LOW CHLORINE PROBLEM
Chlorine is being rapidly lost by some chemical reaction - Please advise.
Pool: Concrete/plaster, 80 000 L = 21 000 US gal., Sand filter new – Hayward S244T, solar heating
Chlorine chemistry: HTH granular 65% Calcium Hypochlorite + 3” HTH pucks in Cl feeder
History of chem. parameters and chemical additions:
May 24 Start up 1pm, 7pm 1400g Cl
May 25, 10am: free Cl 1, pH 7.6, 1-3pm 3.7 L Muratic acid, 4pm 1400g Cl, 8pm 1400g Cl
May 26, 10am: free Cl 0.4, pH 7.0, Stab. 0, 1-3pm 1.75 kg Stab., 7pm 1400g Cl
May 28, 10am: free Cl 0, pH 7.0, 11am 1400g Cl, 10pm 1400g Cl, 10 pm 400g pH-Up
May 29, 8 am 400g pH-Up, 9am 600g Cl, 1pm test: free Cl 0, pH 7.3, Stab. 5
May 30 home test: 7pm free Cl 0.3, 10 pm free Cl 5, 2 hrs after 1400g Cl
May 31, 10am: free Cl 0, pH 7.1, 10:30 pm add 500g pH-Up
Thanks for the question Jaro and the readings
There's a few things that jumped out at me. First is the use of calcium hypo, then muriatic acid, then pH Up.
Calcium hypo is a good source of chlorine, but it has a pH level of 12. Each time you use it the pH will slightly increase. Then you're using muriatic acid to decrease the pH, then pH up to increase it. This is burning a hole in your wallet.
If you're having an issue with the pH jumping around, use liquid chlorine and keep the alkalinity between 80 - 100ppm. This will lock it in place. You can also use unscented bleach for chlorine. It's the same thing as pool chlorine, sodium hypochlorite, only about 1/2 the strength.
On May 25 the pH was 7.6. That was a good reading. If the next pH reading is around 7.4 - 7.8 leave it alone. Only decrease it if it gets above 8.0.
can use baking soda or 20 Mule Team Borax to increase the pH. Baking soda is also used to increase the alkalinity, it's just how you apply it that matters if it hits the pH or alkalinity.
Anything called pH Up or Alkalinity Up is either sodium carbonate or sodium bicarb which is baking soda. Go to your grocery store and get a box of Arm & Hammer for 1/3 the price.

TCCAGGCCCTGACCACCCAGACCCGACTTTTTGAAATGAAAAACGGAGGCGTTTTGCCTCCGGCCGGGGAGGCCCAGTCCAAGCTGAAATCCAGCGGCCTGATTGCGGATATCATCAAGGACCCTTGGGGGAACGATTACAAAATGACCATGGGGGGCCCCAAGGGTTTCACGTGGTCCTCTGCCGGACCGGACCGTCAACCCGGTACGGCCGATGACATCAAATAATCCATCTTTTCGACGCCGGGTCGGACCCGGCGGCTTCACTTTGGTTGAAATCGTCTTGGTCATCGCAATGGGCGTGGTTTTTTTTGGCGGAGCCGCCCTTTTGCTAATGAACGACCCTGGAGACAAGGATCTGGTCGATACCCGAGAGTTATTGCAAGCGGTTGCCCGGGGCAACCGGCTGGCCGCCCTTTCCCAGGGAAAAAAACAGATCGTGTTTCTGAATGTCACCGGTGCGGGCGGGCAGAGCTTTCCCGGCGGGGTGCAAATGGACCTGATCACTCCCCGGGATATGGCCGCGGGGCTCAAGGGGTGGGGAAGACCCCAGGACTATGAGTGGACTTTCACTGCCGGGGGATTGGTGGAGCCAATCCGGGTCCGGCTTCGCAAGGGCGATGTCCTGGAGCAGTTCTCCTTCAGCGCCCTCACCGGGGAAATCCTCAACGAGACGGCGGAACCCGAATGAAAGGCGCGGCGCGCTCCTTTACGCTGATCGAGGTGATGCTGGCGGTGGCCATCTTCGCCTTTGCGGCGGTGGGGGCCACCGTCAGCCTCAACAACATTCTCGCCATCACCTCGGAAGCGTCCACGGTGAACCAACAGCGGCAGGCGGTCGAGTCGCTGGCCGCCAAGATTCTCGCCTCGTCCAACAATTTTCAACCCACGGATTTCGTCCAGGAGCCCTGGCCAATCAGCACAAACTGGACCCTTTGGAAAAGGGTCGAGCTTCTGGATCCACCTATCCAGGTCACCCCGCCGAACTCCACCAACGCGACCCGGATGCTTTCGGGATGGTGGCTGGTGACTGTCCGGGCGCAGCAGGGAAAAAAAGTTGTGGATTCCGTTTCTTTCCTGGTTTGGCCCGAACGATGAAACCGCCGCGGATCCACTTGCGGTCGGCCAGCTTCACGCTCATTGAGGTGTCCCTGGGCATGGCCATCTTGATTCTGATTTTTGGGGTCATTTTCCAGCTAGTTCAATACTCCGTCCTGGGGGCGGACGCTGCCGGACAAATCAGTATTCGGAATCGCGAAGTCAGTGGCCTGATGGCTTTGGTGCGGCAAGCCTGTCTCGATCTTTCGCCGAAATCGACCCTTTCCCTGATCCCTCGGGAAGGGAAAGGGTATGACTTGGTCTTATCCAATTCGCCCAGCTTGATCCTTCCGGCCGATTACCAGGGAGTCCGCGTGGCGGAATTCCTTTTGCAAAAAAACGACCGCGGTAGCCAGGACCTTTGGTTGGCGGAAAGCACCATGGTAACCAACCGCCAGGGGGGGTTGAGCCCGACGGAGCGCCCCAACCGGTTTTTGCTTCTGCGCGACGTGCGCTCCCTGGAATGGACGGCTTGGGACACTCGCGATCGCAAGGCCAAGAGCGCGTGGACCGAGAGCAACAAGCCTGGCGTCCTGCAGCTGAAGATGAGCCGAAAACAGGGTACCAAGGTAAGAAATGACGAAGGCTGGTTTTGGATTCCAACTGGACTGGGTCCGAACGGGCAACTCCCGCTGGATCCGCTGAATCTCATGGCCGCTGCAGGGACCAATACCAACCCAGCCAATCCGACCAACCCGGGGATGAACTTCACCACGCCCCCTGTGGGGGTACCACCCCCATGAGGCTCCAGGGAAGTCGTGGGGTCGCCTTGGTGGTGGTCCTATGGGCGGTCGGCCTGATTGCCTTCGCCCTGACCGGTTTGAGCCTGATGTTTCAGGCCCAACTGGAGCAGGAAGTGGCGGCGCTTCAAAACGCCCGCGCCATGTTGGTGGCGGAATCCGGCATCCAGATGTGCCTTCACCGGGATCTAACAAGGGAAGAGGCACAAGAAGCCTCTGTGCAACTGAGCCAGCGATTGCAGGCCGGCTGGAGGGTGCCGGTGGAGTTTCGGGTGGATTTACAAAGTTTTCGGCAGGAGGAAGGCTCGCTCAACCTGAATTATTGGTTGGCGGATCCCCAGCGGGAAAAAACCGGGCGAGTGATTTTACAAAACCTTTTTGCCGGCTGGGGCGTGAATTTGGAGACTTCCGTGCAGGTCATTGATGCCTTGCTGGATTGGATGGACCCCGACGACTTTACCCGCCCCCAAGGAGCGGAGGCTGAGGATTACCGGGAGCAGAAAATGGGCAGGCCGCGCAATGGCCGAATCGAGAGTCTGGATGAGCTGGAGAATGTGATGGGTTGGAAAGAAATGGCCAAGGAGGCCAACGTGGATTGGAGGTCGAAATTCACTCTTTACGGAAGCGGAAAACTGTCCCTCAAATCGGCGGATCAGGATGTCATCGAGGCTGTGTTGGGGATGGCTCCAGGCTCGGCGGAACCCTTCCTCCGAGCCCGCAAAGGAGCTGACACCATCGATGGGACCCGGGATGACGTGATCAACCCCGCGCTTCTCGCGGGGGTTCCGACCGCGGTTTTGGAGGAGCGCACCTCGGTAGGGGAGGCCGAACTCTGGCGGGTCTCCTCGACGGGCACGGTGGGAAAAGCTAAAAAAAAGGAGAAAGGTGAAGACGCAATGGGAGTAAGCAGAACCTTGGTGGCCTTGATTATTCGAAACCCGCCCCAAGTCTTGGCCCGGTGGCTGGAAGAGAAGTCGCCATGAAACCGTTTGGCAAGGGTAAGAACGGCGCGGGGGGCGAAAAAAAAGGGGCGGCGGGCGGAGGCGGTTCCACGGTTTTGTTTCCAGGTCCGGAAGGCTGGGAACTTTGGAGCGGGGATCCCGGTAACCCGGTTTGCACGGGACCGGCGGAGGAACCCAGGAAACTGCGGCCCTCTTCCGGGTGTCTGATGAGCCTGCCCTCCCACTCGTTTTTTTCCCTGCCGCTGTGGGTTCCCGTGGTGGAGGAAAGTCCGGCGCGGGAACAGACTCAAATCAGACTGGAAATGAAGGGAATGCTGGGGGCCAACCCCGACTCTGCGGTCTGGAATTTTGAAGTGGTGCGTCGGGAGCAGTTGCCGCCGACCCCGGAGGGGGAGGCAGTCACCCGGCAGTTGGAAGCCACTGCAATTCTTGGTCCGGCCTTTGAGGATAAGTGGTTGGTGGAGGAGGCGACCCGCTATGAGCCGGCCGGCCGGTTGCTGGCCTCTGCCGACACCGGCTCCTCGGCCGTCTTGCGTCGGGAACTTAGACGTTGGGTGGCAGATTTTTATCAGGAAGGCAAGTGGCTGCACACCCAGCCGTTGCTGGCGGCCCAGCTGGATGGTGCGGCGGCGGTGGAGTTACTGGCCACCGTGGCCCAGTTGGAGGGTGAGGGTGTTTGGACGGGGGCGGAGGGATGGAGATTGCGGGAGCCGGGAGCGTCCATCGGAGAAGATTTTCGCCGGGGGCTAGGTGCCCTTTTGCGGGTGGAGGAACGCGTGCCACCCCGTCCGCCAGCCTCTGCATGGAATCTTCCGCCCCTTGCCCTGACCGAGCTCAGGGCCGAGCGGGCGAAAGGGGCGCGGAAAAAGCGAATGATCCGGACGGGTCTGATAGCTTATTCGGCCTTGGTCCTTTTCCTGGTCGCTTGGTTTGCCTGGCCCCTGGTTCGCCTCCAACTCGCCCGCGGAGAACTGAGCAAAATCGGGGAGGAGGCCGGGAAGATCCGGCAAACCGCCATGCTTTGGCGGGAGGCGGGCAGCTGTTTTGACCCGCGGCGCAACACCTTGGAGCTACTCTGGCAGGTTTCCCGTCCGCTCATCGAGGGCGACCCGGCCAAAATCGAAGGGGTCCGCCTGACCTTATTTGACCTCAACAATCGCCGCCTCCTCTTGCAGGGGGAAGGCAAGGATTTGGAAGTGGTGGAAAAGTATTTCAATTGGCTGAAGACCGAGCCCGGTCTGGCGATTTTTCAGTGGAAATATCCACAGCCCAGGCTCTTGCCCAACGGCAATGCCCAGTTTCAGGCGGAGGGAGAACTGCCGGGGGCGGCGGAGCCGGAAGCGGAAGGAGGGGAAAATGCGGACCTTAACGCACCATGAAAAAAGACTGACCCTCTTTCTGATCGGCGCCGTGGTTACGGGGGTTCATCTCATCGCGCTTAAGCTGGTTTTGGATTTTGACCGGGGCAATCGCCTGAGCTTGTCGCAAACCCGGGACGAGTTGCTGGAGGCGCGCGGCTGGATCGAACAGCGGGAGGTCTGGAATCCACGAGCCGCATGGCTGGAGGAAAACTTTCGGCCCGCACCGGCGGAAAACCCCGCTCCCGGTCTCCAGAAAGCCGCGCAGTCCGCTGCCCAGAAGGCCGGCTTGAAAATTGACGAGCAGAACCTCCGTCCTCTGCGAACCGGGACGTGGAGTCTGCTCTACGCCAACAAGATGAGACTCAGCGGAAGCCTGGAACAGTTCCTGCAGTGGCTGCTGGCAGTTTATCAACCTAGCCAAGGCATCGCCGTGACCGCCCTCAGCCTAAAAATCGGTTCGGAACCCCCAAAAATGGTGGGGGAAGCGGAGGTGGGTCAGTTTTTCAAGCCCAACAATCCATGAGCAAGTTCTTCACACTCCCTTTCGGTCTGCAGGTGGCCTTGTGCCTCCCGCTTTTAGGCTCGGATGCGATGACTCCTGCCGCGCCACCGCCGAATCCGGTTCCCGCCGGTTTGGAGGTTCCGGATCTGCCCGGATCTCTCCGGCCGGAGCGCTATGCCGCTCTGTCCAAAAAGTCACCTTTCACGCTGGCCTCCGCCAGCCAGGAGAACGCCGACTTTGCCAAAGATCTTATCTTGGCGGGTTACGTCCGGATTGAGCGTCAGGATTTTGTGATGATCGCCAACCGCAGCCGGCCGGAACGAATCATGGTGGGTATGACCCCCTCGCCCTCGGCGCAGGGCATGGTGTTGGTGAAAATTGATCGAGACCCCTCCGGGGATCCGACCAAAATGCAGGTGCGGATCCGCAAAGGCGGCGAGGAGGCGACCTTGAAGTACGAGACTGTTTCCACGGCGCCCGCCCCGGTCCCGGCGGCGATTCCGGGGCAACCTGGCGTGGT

Swimming Pool pH Levels
It seems the reason the chlorine isn't holding is you don't have enough stabilizer, cyanuric acid (CYA). The CYA needs to be between 30 - 50ppm. Use Dichlor and shock the pool. You should be able to get Dichlor chlorine at your local pool store. This will get the CYA into the pool.
Once you get a CYA reading of 30 - 35ppm, stop using Dichlor and go back to liquid chlorine for weekly maintenance. CYA reading should be between 30 - 50ppm. Your'e already using Trichlor pucks which is dosing your pool with CYA so you want to start low and work up from there.
Don't shoot for 50ppm CYA with the Dichlor, stop at 30 - 35ppm.
Be careful when using Dichlor as it can get out of hand quickly. For every 10ppm of chlorine added with Dichlor, you'll raise the CYA by 9ppm. For every 10ppm of chlorine added with Trichlor tabs you'll raise the CYA by 6ppm.
Shock at night then retest in the morning. Keep filtering 24/7. As the CYA starts to rise you'll notice the chlorine will hold longer. Remember to allow for 1 full turnover of the water before retesting.
If you make an adjustment then retest after an hour you're not going to get an accurate reading. A turnover is normally about 8 - 10 hours.
You're doing a great record keeping job. You're notating everything and looking for patterns. That's 1/2 the battle.